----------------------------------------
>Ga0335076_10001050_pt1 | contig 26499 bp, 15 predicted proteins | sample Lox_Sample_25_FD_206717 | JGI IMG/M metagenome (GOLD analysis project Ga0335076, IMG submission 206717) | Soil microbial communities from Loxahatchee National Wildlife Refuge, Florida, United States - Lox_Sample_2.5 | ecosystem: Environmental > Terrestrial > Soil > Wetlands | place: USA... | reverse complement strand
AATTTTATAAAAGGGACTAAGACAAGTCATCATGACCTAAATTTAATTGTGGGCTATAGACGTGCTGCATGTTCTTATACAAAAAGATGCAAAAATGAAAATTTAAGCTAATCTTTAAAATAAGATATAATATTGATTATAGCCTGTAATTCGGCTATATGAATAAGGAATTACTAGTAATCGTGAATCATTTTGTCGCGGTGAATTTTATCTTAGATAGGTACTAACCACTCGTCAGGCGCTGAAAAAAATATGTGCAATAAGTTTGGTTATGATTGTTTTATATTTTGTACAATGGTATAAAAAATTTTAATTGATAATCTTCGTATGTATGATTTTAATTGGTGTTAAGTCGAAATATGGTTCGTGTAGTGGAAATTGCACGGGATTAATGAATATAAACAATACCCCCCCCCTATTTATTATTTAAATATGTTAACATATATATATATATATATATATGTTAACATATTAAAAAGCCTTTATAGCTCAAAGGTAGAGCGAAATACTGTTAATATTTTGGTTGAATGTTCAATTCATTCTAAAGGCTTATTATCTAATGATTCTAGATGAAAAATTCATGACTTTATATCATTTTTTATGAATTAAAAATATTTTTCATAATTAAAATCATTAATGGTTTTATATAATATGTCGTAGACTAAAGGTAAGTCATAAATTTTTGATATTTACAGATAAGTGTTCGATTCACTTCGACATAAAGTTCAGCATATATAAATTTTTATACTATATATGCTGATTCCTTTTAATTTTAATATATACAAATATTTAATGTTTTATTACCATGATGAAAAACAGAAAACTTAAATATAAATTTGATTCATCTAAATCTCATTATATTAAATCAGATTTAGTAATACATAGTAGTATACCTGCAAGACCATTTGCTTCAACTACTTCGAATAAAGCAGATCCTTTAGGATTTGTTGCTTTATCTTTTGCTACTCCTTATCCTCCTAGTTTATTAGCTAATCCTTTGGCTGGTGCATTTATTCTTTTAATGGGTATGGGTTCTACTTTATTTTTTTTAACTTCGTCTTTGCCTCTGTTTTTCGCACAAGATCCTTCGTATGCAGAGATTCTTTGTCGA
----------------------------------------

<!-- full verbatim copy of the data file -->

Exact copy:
>Ga0335076_10001050_pt1 | contig 26499 bp, 15 predicted proteins | sample Lox_Sample_25_FD_206717 | JGI IMG/M metagenome (GOLD analysis project Ga0335076, IMG submission 206717) | Soil microbial communities from Loxahatchee National Wildlife Refuge, Florida, United States - Lox_Sample_2.5 | ecosystem: Environmental > Terrestrial > Soil > Wetlands | place: USA... | reverse complement strand
AATTTTATAAAAGGGACTAAGACAAGTCATCATGACCTAAATTTAATTGTGGGCTATAGACGTGCTGCATGTTCTTATACAAAAAGATGCAAAAATGAAAATTTAAGCTAATCTTTAAAATAAGATATAATATTGATTATAGCCTGTAATTCGGCTATATGAATAAGGAATTACTAGTAATCGTGAATCATTTTGTCGCGGTGAATTTTATCTTAGATAGGTACTAACCACTCGTCAGGCGCTGAAAAAAATATGTGCAATAAGTTTGGTTATGATTGTTTTATATTTTGTACAATGGTATAAAAAATTTTAATTGATAATCTTCGTATGTATGATTTTAATTGGTGTTAAGTCGAAATATGGTTCGTGTAGTGGAAATTGCACGGGATTAATGAATATAAACAATACCCCCCCCCTATTTATTATTTAAATATGTTAACATATATATATATATATATATATGTTAACATATTAAAAAGCCTTTATAGCTCAAAGGTAGAGCGAAATACTGTTAATATTTTGGTTGAATGTTCAATTCATTCTAAAGGCTTATTATCTAATGATTCTAGATGAAAAATTCATGACTTTATATCATTTTTTATGAATTAAAAATATTTTTCATAATTAAAATCATTAATGGTTTTATATAATATGTCGTAGACTAAAGGTAAGTCATAAATTTTTGATATTTACAGATAAGTGTTCGATTCACTTCGACATAAAGTTCAGCATATATAAATTTTTATACTATATATGCTGATTCCTTTTAATTTTAATATATACAAATATTTAATGTTTTATTACCATGATGAAAAACAGAAAACTTAAATATAAATTTGATTCATCTAAATCTCATTATATTAAATCAGATTTAGTAATACATAGTAGTATACCTGCAAGACCATTTGCTTCAACTACTTCGAATAAAGCAGATCCTTTAGGATTTGTTGCTTTATCTTTTGCTACTCCTTATCCTCCTAGTTTATTAGCTAATCCTTTGGCTGGTGCATTTATTCTTTTAATGGGTATGGGTTCTACTTTATTTTTTTTAACTTCGTCTTTGCCTCTGTTTTTCGCACAAGATCCTTCGTATGCAGAGATTCTTTGTCGA